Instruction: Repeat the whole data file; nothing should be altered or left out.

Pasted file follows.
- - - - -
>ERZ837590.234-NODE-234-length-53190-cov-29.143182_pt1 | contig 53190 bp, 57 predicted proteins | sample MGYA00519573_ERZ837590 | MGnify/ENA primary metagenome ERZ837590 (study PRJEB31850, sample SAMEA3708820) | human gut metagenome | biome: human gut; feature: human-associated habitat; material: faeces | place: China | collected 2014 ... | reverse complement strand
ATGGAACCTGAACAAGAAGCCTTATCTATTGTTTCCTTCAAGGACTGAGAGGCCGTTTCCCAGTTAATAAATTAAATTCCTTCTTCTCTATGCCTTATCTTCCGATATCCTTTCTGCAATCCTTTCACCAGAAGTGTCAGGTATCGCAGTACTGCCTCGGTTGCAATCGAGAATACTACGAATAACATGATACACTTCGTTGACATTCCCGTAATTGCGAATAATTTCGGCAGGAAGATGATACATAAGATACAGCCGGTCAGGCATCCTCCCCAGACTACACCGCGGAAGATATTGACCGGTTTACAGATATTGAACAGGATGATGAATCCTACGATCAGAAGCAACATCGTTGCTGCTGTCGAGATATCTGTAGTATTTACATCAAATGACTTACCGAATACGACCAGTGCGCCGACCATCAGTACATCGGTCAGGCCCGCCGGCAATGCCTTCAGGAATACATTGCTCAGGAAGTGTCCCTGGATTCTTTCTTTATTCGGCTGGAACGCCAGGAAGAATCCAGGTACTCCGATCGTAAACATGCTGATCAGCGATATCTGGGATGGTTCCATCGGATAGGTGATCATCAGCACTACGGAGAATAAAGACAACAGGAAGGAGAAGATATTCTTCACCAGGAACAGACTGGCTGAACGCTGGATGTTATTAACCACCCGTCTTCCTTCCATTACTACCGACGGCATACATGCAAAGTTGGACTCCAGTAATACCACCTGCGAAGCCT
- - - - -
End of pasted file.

>ERZ837590.234-NODE-234-length-53190-cov-29.143182_pt1 | contig 53190 bp, 57 predicted proteins | sample MGYA00519573_ERZ837590 | MGnify/ENA primary metagenome ERZ837590 (study PRJEB31850, sample SAMEA3708820) | human gut metagenome | biome: human gut; feature: human-associated habitat; material: faeces | place: China | collected 2014 ... | reverse complement strand
ATGGAACCTGAACAAGAAGCCTTATCTATTGTTTCCTTCAAGGACTGAGAGGCCGTTTCCCAGTTAATAAATTAAATTCCTTCTTCTCTATGCCTTATCTTCCGATATCCTTTCTGCAATCCTTTCACCAGAAGTGTCAGGTATCGCAGTACTGCCTCGGTTGCAATCGAGAATACTACGAATAACATGATACACTTCGTTGACATTCCCGTAATTGCGAATAATTTCGGCAGGAAGATGATACATAAGATACAGCCGGTCAGGCATCCTCCCCAGACTACACCGCGGAAGATATTGACCGGTTTACAGATATTGAACAGGATGATGAATCCTACGATCAGAAGCAACATCGTTGCTGCTGTCGAGATATCTGTAGTATTTACATCAAATGACTTACCGAATACGACCAGTGCGCCGACCATCAGTACATCGGTCAGGCCCGCCGGCAATGCCTTCAGGAATACATTGCTCAGGAAGTGTCCCTGGATTCTTTCTTTATTCGGCTGGAACGCCAGGAAGAATCCAGGTACTCCGATCGTAAACATGCTGATCAGCGATATCTGGGATGGTTCCATCGGATAGGTGATCATCAGCACTACGGAGAATAAAGACAACAGGAAGGAGAAGATATTCTTCACCAGGAACAGACTGGCTGAACGCTGGATGTTATTAACCACCCGTCTTCCTTCCATTACTACCGACGGCATACATGCAAAGTTGGACTCCAGTAATACCACCTGCGAAGCCT